The connection between crime and city size is not a new fact. Criminologists have discussed the urban tendency toward offences for decades. The earlier days of the COVID-19 outbreak in the country showed a decline in the crime rate in the big cities of Pakistan. However, new findings suggest an increase. Only in Rawalpindi, at least 75 incidents of house robberies and vehicle theft were reported during the last 48 hours.

We are already seeing rising unemployment due to the economic uncertainty brought about by the coronavirus. And according to many criminologists and economists, there is a positive correlation between unemployment and crimes. Naturally, when there are fewer opportunities for legitimate income, people may turn to illegal activities.

Rising criminal activities are indicative of dangerous times ahead. The surge in unlawful activities of the offenders can damage the social fabric and law and order situation severely. Law enforcement agencies must take cognisance of this changing social environment due to the looming recession. If the authorities do not come up with a comprehensive policy, an increase in crime rates during the current period of economic uncertainty could exacerbate an already stressful situation. While the police force is stretched due to efforts against corona, practising smart policing and improving response time can prove helpful in crime prevention.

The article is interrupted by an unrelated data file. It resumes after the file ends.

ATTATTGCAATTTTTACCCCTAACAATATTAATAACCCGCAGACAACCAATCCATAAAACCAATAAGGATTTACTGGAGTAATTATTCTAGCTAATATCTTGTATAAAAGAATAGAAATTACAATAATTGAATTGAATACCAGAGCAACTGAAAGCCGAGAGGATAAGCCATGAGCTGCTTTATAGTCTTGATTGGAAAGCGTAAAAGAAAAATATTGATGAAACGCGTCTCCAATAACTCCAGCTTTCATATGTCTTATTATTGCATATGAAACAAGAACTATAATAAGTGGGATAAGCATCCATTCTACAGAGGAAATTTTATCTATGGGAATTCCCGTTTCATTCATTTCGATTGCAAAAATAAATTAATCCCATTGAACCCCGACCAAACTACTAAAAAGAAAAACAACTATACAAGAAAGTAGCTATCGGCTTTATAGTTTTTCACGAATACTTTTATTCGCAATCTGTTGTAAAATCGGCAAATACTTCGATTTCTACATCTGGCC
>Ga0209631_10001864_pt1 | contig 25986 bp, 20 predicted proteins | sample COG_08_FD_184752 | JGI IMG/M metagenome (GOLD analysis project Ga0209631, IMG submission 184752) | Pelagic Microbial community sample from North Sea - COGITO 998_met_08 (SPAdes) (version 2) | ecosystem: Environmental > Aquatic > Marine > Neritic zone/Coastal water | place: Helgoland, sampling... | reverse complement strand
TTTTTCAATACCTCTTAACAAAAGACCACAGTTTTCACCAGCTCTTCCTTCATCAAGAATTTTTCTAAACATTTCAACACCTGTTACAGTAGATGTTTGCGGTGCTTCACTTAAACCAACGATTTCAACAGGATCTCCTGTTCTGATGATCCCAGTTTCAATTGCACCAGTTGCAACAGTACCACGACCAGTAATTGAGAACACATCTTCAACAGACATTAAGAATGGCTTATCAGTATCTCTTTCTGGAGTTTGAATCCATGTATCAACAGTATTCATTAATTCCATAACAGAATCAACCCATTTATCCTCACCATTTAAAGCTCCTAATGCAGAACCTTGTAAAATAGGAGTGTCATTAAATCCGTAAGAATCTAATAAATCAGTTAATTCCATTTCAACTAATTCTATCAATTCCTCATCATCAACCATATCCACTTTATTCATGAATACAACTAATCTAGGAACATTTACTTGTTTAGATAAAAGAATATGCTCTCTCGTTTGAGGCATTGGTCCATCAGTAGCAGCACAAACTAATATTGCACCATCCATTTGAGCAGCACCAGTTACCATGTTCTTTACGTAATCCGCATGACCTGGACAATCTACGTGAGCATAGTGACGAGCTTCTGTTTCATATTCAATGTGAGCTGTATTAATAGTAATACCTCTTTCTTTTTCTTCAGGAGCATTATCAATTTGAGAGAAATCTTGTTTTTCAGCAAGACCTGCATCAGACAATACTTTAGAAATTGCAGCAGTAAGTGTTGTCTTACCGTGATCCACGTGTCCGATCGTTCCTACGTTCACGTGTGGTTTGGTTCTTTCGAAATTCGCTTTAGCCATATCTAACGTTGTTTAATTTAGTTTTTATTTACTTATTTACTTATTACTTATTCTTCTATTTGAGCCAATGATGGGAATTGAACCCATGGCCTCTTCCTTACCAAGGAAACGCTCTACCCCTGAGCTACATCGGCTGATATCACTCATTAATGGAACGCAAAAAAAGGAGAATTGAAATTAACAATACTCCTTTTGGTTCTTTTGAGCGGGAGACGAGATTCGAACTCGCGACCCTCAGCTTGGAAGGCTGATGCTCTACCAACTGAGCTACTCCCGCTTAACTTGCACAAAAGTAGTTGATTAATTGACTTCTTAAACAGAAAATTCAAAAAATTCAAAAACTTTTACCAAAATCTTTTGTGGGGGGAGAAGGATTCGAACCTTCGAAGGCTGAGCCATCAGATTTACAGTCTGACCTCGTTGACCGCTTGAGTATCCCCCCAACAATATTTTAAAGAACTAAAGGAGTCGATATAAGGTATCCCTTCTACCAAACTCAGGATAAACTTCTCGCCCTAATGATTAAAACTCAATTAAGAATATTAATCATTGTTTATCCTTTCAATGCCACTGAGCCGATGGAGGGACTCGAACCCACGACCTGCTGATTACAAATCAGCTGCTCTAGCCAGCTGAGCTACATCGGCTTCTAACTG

However, law enforcement agencies cannot control crimes on their own. The government’s intervention is also necessary to not allow an increase in unemployment. The state must devise a policy where it can take more businesses on board to not fire their employees. A furlough scheme has been recommended; this must be considered. It is no secret that poverty and hopelessness have increased manifold during the current lockdown. And crime rates will see a further surge if the state fails in protecting people from becoming unemployed.